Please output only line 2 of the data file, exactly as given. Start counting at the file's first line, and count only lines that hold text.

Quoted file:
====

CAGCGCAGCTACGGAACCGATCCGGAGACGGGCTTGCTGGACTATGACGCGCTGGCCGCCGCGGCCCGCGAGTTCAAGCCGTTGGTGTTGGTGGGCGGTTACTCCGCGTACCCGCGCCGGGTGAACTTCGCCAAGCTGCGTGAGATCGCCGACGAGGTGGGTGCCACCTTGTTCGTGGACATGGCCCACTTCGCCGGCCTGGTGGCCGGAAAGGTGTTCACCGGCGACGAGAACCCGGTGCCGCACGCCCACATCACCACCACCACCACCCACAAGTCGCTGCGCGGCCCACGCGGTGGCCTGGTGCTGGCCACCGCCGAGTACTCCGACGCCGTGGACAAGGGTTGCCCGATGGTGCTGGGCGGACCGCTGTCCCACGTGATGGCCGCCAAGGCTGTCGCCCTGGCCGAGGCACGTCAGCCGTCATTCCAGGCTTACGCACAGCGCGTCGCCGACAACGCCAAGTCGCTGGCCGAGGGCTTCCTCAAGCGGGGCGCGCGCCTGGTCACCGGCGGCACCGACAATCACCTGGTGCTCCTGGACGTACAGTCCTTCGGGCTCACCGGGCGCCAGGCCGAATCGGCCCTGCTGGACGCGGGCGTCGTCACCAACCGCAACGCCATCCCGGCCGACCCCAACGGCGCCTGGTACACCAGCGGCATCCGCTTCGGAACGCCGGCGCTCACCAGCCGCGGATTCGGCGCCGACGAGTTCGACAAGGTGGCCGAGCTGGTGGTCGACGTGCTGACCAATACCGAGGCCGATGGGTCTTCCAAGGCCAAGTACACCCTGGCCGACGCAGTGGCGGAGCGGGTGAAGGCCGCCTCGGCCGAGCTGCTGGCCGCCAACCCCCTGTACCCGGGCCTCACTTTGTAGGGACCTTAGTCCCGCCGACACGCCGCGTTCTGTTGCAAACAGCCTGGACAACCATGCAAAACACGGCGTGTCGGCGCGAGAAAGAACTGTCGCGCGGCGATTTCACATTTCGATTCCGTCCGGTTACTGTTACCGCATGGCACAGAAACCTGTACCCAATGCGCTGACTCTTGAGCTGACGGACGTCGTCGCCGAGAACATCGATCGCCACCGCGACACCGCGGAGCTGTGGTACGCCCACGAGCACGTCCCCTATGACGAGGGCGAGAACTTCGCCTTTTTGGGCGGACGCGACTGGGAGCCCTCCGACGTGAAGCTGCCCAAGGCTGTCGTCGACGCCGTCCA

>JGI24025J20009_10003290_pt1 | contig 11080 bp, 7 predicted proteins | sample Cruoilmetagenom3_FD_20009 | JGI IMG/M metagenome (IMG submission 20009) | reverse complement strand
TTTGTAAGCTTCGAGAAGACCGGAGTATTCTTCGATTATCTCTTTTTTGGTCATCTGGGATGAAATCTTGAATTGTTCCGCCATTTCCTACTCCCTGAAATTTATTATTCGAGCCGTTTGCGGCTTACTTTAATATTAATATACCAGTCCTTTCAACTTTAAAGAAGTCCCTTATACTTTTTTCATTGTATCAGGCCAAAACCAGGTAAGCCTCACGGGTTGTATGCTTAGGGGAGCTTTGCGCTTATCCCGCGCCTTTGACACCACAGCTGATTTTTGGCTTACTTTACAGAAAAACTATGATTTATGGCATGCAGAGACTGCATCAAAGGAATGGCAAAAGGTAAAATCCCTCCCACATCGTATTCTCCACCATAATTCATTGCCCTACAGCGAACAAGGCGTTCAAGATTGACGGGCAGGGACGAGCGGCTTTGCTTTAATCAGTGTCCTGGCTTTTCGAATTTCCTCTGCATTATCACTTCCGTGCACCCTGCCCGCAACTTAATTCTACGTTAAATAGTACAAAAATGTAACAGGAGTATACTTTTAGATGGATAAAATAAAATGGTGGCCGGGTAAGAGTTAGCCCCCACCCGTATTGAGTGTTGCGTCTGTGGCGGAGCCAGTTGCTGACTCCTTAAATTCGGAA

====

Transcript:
>JGI24025J20009_10003290_pt1 | contig 11080 bp, 7 predicted proteins | sample Cruoilmetagenom3_FD_20009 | JGI IMG/M metagenome (IMG submission 20009) | reverse complement strand